It is never just another week in UEFA competitions. Each week, thousands of supporters travel to UEFA matches to be entertained by exciting football matches. These fans are the lifeblood of football. They should be able to enjoy the festive atmosphere and celebration of football without any concerns about their safety or well-being.
This notwithstanding, any mass sport event is not without its risks and challenges. Safety of spectators and all involved in the game should therefore always come first. Upholding this principle depends on UEFA working together with national associations, clubs, stadium owners and managers, national and local authorities and police to ensure safe, secure and welcoming conditions for all football matches hosted across Europe.
Within UEFA, the UEFA stadium and security unit is tasked to ensure that this European partnership between government, police and clubs is strong and able to deal with the many challenges of stadium and security. The European partnership is now well in evidence on the strategic level, in matchday operations on a local level and in the support offered to organisers of UEFA matches.
The best place to see what is new in the field of football safety and security is the annual UEFA/EU conference that takes place every year at the start of the season. This conference brings together national associations' security officers, stadium safety managers, club safety officers and police representatives from all European clubs that have qualified for the next season of the UEFA Champions League and UEFA Europa League.
Over 350 delegates review the past season, exchange good practices and discuss arrangements for the upcoming matches. The high attendance reflects the increased scope of stadium and security affairs, and the importance attached to it by authorities and the football family across Europe. The latest conference took place in Warsaw in September 2013.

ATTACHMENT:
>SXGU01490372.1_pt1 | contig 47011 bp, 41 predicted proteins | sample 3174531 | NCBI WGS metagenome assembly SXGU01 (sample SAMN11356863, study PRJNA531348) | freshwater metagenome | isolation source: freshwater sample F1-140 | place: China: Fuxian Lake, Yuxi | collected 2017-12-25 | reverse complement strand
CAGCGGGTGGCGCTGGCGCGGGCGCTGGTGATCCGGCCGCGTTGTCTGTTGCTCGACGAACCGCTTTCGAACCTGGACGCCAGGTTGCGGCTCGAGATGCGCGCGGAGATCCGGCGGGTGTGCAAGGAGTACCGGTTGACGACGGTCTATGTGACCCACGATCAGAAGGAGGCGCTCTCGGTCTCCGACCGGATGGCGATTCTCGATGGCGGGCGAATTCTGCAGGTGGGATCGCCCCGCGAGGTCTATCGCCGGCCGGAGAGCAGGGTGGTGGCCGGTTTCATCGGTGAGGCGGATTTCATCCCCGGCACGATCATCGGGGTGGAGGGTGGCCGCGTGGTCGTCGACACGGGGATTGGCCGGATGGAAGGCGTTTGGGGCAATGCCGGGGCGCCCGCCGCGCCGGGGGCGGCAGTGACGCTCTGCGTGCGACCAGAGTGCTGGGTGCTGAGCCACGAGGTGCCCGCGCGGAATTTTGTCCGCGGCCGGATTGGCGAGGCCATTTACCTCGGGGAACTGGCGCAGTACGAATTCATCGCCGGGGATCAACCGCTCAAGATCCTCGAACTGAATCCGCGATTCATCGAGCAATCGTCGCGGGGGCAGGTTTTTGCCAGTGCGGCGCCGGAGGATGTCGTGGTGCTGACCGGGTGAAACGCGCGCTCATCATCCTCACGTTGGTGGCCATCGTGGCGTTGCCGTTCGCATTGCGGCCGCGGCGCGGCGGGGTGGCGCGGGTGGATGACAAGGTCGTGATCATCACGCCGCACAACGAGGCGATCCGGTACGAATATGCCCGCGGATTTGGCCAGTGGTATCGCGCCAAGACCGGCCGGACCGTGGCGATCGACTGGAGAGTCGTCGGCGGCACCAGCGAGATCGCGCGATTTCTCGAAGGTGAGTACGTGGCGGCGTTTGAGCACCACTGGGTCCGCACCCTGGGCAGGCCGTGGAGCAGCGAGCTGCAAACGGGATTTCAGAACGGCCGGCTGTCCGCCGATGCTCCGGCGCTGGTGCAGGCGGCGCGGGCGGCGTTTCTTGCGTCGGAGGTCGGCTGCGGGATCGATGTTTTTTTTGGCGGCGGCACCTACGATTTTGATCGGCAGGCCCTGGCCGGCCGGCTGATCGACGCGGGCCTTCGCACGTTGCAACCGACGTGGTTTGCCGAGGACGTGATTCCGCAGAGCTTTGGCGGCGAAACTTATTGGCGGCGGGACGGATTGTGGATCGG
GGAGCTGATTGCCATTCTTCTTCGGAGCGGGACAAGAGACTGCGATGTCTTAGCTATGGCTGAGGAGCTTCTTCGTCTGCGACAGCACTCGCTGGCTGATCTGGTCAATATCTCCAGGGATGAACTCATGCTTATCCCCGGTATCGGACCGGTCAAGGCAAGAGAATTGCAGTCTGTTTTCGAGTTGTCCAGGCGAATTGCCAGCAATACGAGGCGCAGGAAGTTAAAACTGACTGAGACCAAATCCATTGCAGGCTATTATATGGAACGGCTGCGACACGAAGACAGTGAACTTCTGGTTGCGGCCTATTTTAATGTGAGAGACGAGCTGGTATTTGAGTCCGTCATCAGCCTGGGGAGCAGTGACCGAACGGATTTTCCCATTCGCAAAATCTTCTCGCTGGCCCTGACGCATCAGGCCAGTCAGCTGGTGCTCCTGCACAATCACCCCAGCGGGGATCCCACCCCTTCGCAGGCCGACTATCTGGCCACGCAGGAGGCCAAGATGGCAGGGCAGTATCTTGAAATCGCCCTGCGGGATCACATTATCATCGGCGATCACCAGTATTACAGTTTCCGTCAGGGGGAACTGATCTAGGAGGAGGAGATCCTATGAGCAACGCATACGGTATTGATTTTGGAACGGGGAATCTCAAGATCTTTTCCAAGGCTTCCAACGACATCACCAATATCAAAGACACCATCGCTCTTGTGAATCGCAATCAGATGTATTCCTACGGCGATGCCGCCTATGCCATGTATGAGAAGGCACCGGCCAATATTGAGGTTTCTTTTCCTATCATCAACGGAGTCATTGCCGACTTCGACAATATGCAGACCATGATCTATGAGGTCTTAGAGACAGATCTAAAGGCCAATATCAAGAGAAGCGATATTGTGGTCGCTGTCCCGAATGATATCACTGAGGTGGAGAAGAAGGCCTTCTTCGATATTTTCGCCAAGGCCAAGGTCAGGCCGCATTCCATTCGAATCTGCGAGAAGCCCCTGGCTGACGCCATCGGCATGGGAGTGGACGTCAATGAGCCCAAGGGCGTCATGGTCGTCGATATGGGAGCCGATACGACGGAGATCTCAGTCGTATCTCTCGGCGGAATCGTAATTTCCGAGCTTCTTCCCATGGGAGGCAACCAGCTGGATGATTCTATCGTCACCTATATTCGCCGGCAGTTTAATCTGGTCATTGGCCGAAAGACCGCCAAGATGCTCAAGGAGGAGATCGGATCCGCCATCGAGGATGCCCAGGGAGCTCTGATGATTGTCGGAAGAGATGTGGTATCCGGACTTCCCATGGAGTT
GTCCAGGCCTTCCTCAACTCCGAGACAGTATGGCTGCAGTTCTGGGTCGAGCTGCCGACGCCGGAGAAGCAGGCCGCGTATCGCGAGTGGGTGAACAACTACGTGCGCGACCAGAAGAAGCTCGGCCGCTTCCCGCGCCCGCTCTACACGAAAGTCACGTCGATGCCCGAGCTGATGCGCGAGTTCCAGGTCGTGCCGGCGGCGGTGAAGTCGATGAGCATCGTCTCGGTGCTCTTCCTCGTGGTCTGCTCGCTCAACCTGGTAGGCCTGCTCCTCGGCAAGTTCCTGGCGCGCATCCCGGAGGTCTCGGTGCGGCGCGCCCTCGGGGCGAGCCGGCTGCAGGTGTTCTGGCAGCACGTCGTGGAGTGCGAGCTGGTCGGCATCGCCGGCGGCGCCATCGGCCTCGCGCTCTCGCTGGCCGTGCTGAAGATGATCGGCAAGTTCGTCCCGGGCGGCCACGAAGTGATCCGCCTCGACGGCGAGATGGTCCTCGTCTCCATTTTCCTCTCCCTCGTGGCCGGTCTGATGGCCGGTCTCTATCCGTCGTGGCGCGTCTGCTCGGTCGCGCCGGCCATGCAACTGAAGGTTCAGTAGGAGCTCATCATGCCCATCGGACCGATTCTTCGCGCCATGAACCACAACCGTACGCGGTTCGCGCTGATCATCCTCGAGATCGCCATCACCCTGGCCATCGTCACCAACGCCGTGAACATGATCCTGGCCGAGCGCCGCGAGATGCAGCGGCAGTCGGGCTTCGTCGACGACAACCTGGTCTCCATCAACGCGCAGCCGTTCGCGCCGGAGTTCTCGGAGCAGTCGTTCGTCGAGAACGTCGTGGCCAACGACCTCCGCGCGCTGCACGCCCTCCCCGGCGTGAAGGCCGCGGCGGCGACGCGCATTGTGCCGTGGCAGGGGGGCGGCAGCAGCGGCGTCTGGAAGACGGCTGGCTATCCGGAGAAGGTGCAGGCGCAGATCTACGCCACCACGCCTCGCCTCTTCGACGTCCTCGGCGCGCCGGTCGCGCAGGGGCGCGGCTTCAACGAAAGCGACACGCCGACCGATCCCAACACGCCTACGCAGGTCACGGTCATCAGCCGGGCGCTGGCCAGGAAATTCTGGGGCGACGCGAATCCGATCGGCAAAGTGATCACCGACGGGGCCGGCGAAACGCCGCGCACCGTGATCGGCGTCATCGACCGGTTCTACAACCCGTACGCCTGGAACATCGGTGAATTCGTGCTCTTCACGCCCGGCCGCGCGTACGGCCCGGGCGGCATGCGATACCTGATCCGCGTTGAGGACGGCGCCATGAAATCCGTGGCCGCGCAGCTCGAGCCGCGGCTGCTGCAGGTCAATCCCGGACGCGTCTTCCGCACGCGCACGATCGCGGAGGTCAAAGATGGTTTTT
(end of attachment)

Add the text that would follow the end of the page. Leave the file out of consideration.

Football events must never result in human tragedy. Driven by the horrors of past stadium tragedies, the pledge to ensure safety and security in European football has been followed by a pan-European strategy shared by all key European partners. UEFA, the European Union and the Council of Europe work together on a host of strategies and funding initiatives in the field of football safety and security. UEFA is a founding partner of the joint UEFA/EU working programme in operation since 2007. In 2010, the UEFA Executive Committee and the EU Council of Ministers approved the enhancement of the programme for the coming years. This public-private international partnership between governments and sports authorities is unique in its kind and scope.
UEFA's contribution to the partnership is to represent the football family's interests in football safety and security, while also stimulating all concerned to prevent incidents, comply with safety regulations and ensure proper policing and stewarding.
The UEFA stadium and security unit hosts expert panels on stadium construction and management, as well as on safety and security, to ensure that the best current practice is available for UEFA and its partners, and that this expertise is reflected in UEFA regulations.
Together with the UEFA Stadium and Security Committee, the unit developed the UEFA Stadium Infrastructure and Safety and Security regulations that govern UEFA competitions. In this way, UEFA promotes and ensures that all venues and clubs maintain the high standards required to host European football. In 2010, the unit published the newly revised stadium infrastructure regulations.
The unit has published a variety of good stadium and security practices including hosting of safe and secure UEFA tournaments (UEFA EURO 2004 guide), the safety and security organisation of UEFA finals (Multimedia guidance, 2008), and the UEFA and CAFE good practice guide Access for All(2011).
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